Bringing feminist philosophy and theatre studies together, Sounding Bodies engages sound and sound studies in order to think through concrete somatic practices—like voice and the pedagogies by which voices get trained; like ears and the import of how listening practices take place; like soundscapes and the interplay between voices, hearing, and systemic modes of injustice. As Antonio Ocampo-Guzman’s response makes clear, the disciplining work that makes up voice-training is, itself, a matter of impassioned and particular vocational discipline: investing in a teacher like Kristin Linklater brings along with it a set of epistemological and somatic practices. Ocampo-Guzman captures the stakes of the feedback loops between one’s own training and the practices by which one goes on to train others. These stakes take on the valence of existential commitments, given how fully these practices can shape the terrain of what counts as teaching and learning, and, indeed, what gets excluded as meaningful forms of engagement.
What rarely happens, when it comes to exchanges about pedagogy or teacher-training, is what unfolds in Cahill and Hamel’s response to Kemp: a naming of how disorienting it can seem to feel unaddressed, at least in terms of one’s expectations about an exchange. Teachers, whether in the classroom or in a professional setting like a symposium, are not often hailed into this kind of vulnerability. And so another reason for how much I enjoy and will enjoy teaching Sounding Bodies has to do with this openness in the book itself to difficulty, disorientation, even impasse. Where Ocampo-Guzman brings us to the affective terrain of dedication, even devotion, to a pedagogical practice, Kemp shares how it felt, somatically and epistemologically, to inhabit a classroom-space as a student whose voice was not hailed, and whose insights required other tools or containers that are not available. Through this first-person reflection, Kemp shifts the terms of exchange, as Cahill and Hamel fully enter into questions about invitation, exclusion, and even silence.
In turn, Jack Leff, in the fourth response in this symposium, directs our attention to many other forms of container at play in sonic scenarios: the microphones that amplify a speaker’s voice, for example, and the affective valences by which speech or silence generate meanings not reducible to the contents of a declaration. Leff then turns to an example of dissonance—a megaphone, put to use by activists inhabiting public spaces in resistance to state-powers. Bringing feminist science and technology studies into the conversation, Leff’s response works beautifully alongside that of St. Pierre’s. (For readers who might assign this symposium to students, my suggestion is to pair Kemp and Ocampo-Guzman’s responses, so richly inflected with queries about pedagogy and training, and then to pair St. Pierre and Kemp’s responses, which turn the focus towards the materialist systems of (dis)ability and technology).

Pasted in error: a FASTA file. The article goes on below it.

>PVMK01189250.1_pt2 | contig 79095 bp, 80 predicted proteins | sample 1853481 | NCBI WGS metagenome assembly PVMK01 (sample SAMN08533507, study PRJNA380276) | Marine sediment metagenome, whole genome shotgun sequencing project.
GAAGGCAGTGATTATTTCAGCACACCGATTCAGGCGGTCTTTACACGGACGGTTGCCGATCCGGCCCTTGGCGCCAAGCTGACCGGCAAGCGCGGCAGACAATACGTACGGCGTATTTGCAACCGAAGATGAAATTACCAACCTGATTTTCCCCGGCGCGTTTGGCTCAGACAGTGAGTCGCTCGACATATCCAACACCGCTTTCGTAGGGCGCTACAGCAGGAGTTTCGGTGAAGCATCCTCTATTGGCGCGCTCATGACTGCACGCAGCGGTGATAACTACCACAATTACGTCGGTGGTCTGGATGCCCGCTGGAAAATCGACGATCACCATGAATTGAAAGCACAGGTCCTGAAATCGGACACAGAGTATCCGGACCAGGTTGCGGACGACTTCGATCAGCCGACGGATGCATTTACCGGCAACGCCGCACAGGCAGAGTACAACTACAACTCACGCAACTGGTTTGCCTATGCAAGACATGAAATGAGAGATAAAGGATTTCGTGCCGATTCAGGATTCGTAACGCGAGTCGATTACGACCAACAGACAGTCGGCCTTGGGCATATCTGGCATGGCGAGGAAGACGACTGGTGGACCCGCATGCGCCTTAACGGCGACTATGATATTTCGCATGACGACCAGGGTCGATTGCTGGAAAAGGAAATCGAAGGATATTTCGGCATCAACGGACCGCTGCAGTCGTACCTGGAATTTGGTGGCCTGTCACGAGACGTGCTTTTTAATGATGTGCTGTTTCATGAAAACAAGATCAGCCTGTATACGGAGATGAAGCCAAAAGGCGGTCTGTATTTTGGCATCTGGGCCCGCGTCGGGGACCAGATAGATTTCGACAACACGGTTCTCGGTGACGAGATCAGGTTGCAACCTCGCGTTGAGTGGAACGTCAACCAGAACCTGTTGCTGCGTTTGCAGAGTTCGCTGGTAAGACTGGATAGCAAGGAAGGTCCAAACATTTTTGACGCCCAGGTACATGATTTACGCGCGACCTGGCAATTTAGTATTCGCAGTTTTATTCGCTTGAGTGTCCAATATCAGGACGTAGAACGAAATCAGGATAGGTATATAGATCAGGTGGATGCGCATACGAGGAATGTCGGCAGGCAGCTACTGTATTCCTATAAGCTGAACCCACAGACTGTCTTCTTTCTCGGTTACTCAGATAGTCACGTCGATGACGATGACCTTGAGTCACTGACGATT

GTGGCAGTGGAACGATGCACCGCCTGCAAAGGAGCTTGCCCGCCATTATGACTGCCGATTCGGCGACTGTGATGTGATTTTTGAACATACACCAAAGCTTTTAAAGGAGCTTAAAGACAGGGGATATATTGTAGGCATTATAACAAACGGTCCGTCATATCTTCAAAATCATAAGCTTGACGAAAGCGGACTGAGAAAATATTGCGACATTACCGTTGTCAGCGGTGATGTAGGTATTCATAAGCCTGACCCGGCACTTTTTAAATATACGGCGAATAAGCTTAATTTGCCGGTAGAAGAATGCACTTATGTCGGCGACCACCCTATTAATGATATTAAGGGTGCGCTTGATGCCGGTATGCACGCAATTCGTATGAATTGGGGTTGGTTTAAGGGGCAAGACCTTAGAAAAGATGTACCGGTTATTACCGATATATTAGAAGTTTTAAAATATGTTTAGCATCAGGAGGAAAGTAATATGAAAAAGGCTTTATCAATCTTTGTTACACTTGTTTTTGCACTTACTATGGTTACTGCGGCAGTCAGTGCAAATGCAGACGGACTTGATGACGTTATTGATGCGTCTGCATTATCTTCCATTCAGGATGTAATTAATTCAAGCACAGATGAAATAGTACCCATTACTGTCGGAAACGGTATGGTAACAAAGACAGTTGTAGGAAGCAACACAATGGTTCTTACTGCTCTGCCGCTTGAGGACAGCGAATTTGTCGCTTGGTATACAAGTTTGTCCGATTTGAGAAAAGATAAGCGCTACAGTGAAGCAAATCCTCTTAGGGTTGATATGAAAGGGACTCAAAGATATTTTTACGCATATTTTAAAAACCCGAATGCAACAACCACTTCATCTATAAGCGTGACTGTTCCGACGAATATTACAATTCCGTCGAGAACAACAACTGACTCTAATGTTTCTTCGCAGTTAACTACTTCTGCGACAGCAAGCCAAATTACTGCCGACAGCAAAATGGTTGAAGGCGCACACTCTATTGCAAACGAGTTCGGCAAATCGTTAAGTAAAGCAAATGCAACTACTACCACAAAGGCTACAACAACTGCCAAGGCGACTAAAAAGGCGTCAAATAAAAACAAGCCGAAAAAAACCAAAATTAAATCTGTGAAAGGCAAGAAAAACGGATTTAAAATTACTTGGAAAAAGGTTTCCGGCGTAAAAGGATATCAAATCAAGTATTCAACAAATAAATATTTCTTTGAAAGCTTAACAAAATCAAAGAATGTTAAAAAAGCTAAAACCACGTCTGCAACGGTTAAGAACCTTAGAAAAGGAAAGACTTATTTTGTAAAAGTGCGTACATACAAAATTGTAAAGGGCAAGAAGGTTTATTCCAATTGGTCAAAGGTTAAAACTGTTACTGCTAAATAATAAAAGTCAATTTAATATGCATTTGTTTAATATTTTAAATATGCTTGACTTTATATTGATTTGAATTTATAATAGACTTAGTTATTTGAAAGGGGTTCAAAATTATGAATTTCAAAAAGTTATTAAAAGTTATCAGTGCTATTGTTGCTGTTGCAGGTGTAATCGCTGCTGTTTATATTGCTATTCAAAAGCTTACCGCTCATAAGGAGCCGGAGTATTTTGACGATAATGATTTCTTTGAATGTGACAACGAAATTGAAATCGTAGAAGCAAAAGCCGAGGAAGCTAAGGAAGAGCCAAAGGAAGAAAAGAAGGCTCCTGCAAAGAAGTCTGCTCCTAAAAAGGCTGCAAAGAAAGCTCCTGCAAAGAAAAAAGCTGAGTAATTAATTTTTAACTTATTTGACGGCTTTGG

As St. Pierre notes in the second response, Sounding Bodies is a book that expansively and persuasively examines problems that have preoccupied many of us for a long time—and, indeed, St. Pierre’s own new book, Cheap Talk: Disability and the Politics of Communication, is the focus of a forthcoming Syndicate symposium. As a feminist project, Sounding Bodies models a generosity of prose—with first-person stories and collaboratively written analyses—that many readers will find engaging and exemplary. By turning feminist philosophy itself into a practice, a mode to scrutinize and reflect upon, Cahill and Hamel provide those of us in philosophy, in particular, a deeply promising way to confront our own practices, from teaching to everyday interactions.
Nina Sun Eidsheim, The Race of Sound: Listening, Timbre, and Vocality in African American Music (Durham: Duke University Press, 2019), 24.↩
Margaret Price, “Time Harms: Disabled Faculty Navigating the Accommodations Loop,” The South Atlantic Quarterly 120, no. 2(2021): 263.↩
Jill Stauffer, Ethical Loneliness: The Injustice of Not Bering Heard (New York: Columbia, 2018), 69.↩
Billy-Ray Belcourt, A History of My Brief Body (Toronto: Penguin Random House, 2021), 95-6.↩